Daniel J. Mitchell

I’m going to make an assertion that seems utterly absurd.

The enactment of Obamacare may have been good news.

Before sending a team of medical attendants to cart me off to a sanitarium, allow me to elaborate. I’m not saying Obamacare is good policy. After all, I’ve written over and over again that it is a budget-busting boondoggle that will exacerbate our real healthcare crisis of third-party payer.

What I am saying, though, is that Obamacare may turn out to be a major political mistake for the left, one that sets the stage for sweeping free market reforms.

Here’s my six-part hypothesis.

  1. Our healthcare system as a mess before Obamacare. Normal market forces were crippled by government programs such as Medicare and Medicaid and also undermined by government intervention in the tax code that resulted in pervasive over-insurance that exacerbated the third-party payer problem.
  2. These various forms of intervention led to all sorts of problems, such as rising prices and indecipherable complexity, and most people blamed that the “free market” and “private” healthcare.Health Freedom Meter before Obamacare
  3. Obamacare was enacted in 2010, and it was perceived to be a paradigm-shifting change in the healthcare system, even though it was just another layer of bad policy on top of lots of other bad policy. Immediately after the legislation was approved, I offered a rough estimate that we went from a system that was 68 percent dictated by government to one that was 79 percent dictated by government.Health Freedom Meter after Obamacare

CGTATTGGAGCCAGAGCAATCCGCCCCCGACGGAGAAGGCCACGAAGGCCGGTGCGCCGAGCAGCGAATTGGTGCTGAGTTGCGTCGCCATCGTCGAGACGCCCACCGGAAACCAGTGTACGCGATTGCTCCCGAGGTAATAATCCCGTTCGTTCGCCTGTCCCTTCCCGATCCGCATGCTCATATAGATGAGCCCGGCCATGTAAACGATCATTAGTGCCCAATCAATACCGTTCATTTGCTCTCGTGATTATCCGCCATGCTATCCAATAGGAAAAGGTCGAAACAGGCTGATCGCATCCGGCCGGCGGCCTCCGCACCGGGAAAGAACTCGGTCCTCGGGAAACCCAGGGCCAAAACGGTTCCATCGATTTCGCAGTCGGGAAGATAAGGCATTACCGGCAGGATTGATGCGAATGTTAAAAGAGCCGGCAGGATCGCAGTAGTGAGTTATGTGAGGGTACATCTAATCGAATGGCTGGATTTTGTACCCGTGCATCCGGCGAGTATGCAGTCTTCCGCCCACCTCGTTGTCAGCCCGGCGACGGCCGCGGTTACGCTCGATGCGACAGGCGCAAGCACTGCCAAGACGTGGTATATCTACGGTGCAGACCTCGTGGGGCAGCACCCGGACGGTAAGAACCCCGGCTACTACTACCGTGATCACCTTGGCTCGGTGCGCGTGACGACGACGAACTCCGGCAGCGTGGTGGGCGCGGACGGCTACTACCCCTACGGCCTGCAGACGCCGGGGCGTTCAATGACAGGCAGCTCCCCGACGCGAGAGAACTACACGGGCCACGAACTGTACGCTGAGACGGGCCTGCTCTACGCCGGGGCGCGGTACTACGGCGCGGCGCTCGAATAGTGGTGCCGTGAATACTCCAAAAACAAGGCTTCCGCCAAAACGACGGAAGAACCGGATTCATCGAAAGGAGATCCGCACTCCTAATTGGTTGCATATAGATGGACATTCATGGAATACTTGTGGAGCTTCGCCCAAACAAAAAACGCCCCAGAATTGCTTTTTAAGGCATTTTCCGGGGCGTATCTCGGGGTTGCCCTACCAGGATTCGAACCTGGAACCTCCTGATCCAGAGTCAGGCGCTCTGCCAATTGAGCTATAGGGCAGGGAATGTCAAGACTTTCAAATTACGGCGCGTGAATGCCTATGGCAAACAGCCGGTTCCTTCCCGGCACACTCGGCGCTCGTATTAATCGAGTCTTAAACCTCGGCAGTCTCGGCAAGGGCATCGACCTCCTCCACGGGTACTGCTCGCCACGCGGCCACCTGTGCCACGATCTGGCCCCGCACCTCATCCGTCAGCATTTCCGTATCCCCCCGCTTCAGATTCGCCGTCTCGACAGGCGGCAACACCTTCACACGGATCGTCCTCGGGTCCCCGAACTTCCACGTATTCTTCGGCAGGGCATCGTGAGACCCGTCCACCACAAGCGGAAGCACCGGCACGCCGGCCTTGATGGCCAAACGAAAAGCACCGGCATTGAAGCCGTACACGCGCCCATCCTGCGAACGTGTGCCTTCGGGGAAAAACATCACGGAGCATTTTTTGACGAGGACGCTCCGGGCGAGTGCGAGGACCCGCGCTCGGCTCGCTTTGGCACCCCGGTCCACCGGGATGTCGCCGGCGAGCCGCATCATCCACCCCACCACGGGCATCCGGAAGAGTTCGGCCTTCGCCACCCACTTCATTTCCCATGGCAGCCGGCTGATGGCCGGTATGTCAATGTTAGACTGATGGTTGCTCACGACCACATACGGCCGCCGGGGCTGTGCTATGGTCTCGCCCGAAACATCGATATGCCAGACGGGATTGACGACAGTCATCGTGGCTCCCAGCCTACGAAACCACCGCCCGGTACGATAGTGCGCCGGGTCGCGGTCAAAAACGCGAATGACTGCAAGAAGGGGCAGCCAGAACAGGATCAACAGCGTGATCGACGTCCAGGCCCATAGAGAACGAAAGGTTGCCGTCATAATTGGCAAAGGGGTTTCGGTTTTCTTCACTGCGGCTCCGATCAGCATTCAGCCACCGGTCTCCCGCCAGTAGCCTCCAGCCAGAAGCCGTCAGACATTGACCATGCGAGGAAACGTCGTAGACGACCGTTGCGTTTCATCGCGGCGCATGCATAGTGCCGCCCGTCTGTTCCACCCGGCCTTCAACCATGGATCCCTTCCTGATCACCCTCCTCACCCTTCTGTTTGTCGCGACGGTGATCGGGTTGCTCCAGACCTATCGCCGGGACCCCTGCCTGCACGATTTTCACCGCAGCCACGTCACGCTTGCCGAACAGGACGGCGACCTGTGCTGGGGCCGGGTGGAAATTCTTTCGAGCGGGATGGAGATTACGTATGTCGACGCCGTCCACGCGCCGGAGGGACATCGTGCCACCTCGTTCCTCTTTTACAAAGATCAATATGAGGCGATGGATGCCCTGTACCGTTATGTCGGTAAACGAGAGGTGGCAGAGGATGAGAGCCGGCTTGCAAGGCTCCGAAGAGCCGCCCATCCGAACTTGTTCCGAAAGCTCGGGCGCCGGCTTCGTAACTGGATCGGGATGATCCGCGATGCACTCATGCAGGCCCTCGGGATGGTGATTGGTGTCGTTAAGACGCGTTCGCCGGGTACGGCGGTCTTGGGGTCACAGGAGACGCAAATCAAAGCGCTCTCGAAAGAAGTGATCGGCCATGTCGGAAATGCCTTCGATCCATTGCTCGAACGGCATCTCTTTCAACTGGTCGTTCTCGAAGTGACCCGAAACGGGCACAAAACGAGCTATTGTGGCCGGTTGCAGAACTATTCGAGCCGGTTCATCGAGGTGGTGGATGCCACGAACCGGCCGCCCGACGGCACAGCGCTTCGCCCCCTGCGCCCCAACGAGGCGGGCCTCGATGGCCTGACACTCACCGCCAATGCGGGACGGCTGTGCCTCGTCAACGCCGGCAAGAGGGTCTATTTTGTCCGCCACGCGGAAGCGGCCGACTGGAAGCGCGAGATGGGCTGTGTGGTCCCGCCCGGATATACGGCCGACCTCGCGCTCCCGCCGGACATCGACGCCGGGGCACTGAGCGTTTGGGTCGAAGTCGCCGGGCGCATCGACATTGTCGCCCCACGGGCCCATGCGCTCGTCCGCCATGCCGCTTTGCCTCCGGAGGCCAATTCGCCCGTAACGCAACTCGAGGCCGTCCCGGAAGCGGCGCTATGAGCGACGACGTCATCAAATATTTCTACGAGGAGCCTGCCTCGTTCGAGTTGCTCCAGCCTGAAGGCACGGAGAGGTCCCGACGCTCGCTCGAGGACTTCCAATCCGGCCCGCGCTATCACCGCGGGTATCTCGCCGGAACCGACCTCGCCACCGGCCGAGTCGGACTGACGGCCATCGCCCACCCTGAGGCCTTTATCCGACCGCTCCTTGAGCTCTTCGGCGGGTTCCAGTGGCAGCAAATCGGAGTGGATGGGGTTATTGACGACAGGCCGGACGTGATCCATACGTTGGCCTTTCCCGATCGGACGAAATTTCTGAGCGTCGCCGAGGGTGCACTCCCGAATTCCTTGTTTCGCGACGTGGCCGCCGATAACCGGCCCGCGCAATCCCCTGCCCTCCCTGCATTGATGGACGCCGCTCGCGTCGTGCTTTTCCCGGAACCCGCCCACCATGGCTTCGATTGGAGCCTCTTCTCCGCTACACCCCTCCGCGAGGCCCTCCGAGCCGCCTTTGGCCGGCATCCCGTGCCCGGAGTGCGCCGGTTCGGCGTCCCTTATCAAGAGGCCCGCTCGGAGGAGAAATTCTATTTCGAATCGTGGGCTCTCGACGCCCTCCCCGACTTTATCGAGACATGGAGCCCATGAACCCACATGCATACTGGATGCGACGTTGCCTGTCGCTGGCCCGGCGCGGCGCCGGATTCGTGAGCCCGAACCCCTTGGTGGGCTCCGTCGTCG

4. Not surprisingly, all of the same problems still exist, but now they’re exacerbated by the mistakes in Obamacare.
  5. But because people think we’ve had a paradigm shift and government now is in charge (pay attention, since this is my key argument), they will be much more likely to blame “Obamacare” and “government” for all the warts and inefficiencies of the healthcare system.
  6. This means the public will be more receptive to pro-market policies, such as Obamacare repeal, tax reforms to reduce over-insurance, as well as the Medicaid and Medicare reforms in the Ryan budget.

All this will be much easier said than done, of course, and it is disconcerting that we’ll probably have to rely on feckless Republicans to implement these reforms.

But at least there’s a plausible scenario for systemic reform, and that wasn’t the case before Obamacare was enacted. In other words, the President’s signature achievement may turn out to be a Pyrrhic victory for the left.

P.S. Watch this excellent video from Reason TV to see how a genuine free market could deliver health care at lower cost and with greater efficiency. For another example, here’s a report from North Carolina on free-market healthcare in action.

P.P.S. This post is part of my let’s-be-optimistic series. Previous editions include:


Daniel J. Mitchell

Daniel J. Mitchell is a top expert on tax reform and supply-side tax policy at the Cato Institute.